UP Begins Investigating Madrasahs, Warns of Illegal Activities | Latest India News


Uttar Pradesh began its controversial investigation into madrasas on Monday, with a three-member government committee visiting Islamic religious schools and seeking information on 12 aspects, including their source of funding.

“Why do they want to know the source of our funding? We generate funds from people, we don’t take anything from the government and yet they want to know more about funding,” said a madrasa teacher in Saharanpur, the district where the prominent Darul-Uloom Deoband Islamic seminary is located. . A conference of madrasa owners was convened by Jamiat-e-Ulama-e-Hind in Deoband on September 24 to decide on the next steps.

The investigation aims to obtain information about the organization that runs the madrasa; the year of its creation; if it operates from a private or rented building; whether the building is safe and has clean drinking water, furniture and other facilities; the number of teachers, students and staff; the curriculum ; and whether students from these institutes were previously enrolled in other institutes.

The government has said that while the aim of the exercise is to collect data to ensure that modern facilities can be provided to students, action will be taken against anyone who engages in illegal activities.

“We want everyone’s cooperation, everyone’s well-being. But at the same time, no one involved in illegal activity will be spared,” Deputy Minister Brajesh Pathak said on Monday.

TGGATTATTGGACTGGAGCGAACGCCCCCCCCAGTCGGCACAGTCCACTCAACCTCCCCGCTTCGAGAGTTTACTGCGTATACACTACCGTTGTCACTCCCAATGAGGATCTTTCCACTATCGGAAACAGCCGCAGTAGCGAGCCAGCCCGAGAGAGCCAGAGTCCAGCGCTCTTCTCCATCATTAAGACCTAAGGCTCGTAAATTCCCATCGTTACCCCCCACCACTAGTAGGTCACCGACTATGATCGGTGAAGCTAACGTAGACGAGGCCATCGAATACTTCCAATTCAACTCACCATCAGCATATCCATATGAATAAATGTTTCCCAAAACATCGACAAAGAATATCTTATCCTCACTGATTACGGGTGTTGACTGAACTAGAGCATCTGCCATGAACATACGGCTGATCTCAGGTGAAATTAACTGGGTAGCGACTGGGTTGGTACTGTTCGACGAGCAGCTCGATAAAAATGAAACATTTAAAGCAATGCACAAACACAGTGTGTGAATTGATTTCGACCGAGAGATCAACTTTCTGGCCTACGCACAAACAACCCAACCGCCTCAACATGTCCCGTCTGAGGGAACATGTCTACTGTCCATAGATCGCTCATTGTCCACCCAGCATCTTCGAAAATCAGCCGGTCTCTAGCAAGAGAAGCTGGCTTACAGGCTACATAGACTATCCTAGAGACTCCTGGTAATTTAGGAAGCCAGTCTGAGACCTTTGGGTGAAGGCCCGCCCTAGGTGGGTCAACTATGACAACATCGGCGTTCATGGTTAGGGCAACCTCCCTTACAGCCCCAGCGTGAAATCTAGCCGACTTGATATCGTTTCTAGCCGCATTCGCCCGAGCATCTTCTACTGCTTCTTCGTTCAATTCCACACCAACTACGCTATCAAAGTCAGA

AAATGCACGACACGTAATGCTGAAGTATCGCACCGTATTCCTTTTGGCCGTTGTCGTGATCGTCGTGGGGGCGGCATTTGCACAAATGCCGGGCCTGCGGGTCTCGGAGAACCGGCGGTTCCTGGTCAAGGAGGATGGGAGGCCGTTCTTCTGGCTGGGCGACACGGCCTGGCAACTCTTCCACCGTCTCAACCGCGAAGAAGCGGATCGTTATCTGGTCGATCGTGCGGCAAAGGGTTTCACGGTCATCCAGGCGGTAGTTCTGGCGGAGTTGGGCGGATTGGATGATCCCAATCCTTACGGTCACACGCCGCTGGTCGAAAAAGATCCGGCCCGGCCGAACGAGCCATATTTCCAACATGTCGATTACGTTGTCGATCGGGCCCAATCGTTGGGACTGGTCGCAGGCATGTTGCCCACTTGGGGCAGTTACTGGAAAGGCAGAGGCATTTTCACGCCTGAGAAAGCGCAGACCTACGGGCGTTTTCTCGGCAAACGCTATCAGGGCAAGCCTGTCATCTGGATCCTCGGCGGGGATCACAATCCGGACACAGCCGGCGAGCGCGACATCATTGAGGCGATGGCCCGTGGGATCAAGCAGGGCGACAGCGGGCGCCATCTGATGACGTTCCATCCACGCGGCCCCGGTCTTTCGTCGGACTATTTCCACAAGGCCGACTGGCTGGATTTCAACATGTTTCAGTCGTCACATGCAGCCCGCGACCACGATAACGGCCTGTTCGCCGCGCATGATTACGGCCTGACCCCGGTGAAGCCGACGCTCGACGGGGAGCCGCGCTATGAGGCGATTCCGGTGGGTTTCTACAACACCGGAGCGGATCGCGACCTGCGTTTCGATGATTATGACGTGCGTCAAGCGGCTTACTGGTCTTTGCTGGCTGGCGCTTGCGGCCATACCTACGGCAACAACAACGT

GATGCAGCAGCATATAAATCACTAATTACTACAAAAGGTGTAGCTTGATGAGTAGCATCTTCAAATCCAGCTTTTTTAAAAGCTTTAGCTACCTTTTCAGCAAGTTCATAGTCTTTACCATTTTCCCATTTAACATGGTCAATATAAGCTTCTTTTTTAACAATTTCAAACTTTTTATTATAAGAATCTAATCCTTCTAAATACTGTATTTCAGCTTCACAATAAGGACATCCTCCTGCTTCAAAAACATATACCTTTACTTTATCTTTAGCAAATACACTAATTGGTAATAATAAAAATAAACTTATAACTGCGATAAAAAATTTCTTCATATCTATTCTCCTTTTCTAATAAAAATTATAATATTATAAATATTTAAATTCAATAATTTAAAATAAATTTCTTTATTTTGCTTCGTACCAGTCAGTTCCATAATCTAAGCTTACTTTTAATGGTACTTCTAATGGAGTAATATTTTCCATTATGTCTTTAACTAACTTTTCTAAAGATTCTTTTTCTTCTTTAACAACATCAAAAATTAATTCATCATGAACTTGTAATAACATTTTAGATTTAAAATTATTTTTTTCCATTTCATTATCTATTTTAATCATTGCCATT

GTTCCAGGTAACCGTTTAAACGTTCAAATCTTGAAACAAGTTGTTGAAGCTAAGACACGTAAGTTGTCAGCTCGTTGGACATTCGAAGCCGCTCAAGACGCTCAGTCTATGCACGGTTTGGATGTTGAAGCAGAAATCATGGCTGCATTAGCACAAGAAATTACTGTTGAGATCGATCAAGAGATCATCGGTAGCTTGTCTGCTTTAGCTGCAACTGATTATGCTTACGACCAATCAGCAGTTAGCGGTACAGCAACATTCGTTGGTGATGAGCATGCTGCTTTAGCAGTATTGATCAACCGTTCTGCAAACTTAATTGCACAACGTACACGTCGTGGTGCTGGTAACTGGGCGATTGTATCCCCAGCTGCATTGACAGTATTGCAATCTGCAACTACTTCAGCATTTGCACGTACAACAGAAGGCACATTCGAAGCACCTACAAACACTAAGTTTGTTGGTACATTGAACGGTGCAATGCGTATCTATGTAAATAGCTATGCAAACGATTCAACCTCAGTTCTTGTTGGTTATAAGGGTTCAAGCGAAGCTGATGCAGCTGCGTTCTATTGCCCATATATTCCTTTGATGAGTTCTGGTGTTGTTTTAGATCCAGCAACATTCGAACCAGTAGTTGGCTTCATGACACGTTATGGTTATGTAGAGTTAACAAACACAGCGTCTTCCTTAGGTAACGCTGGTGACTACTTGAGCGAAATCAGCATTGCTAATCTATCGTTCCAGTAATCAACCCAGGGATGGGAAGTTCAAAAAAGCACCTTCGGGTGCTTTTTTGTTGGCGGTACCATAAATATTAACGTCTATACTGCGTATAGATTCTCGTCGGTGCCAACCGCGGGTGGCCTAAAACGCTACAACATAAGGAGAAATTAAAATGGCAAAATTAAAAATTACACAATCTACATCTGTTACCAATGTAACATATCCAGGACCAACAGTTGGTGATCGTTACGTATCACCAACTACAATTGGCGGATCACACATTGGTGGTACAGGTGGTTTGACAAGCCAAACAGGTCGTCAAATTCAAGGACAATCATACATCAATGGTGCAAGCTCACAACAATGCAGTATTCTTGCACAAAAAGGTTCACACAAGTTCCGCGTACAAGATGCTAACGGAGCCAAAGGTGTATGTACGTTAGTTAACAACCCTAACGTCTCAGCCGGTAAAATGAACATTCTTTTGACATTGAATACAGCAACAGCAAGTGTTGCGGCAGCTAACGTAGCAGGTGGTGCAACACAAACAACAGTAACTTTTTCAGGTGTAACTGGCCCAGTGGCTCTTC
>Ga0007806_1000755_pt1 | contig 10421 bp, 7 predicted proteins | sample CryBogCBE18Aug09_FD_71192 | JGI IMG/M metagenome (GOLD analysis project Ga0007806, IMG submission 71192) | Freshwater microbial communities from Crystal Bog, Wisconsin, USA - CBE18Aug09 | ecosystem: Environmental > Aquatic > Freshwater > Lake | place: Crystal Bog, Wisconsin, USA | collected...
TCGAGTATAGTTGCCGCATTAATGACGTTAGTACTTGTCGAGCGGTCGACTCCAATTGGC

“There are two points that smack of some kind of bias, if not foul play. Investigators want us to reveal our source of income and if the madrasa was affiliated with an NGO? Why is the source of income important and how important is the NGO the madrasa is affiliated with as long as the government does not find any illegal activity,” another madrasa owner asked, speaking on condition of anonymity.

The ruling party has decided to task its minority wing with reaching out to madrasa owners and dispelling such concerns. The first outreach initiative has already taken place in Bijnor and the second is planned for Lucknow.

By October 5, investigation teams must submit reports to district administration officials who will then present them, from October 10 to 15, to district magistrates, who, in turn, will submit the reports to the district government. the state by Oct. 25, ending the 46 -day exercise.

Surveyors say they will have security but do not foresee any problems.

“Yes, we have security, but the owners of the madrasa have so far been cooperative,” said Narendra Nath Pandey, District Minority Welfare Officer, Amethi.

Some madrasa teachers welcomed the survey. We have nothing to hide. We want better facilities and hope we will get it,” said Naved Nisar, a teacher at Taleem-Ul-Quran Madrasa in Nagina, Bijnor.

“If this decision aims to measure the quality of education in madrasas, then it is a welcome decision. Hopefully, in due course, other private schools and public basic education schools will also be subject to such surveys and quality checks,” said Athar Siddiqui of the Center for Objective Research and Development.

Maulana Wasif Hasan of the Lucknow Teeley Wali Mosque said the government must ensure the investigation does not end up increasing mistrust within the community.

“The government says its intentions are noble and we believe them. Their actions should also convey the same.


    Manish Chandra Pandey is a Lucknow-based Deputy Editor with the Hindustan Times Political Bureau in Lucknow, Uttar Pradesh. In addition to political reporting, he enjoys writing fast-paced/human-interest stories that people connect with. Manish also covers departments. He feels he has a lot to learn not only from veterans but also from newcomers who make him realize that there is so much to unlearn.
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Richard V. Johnson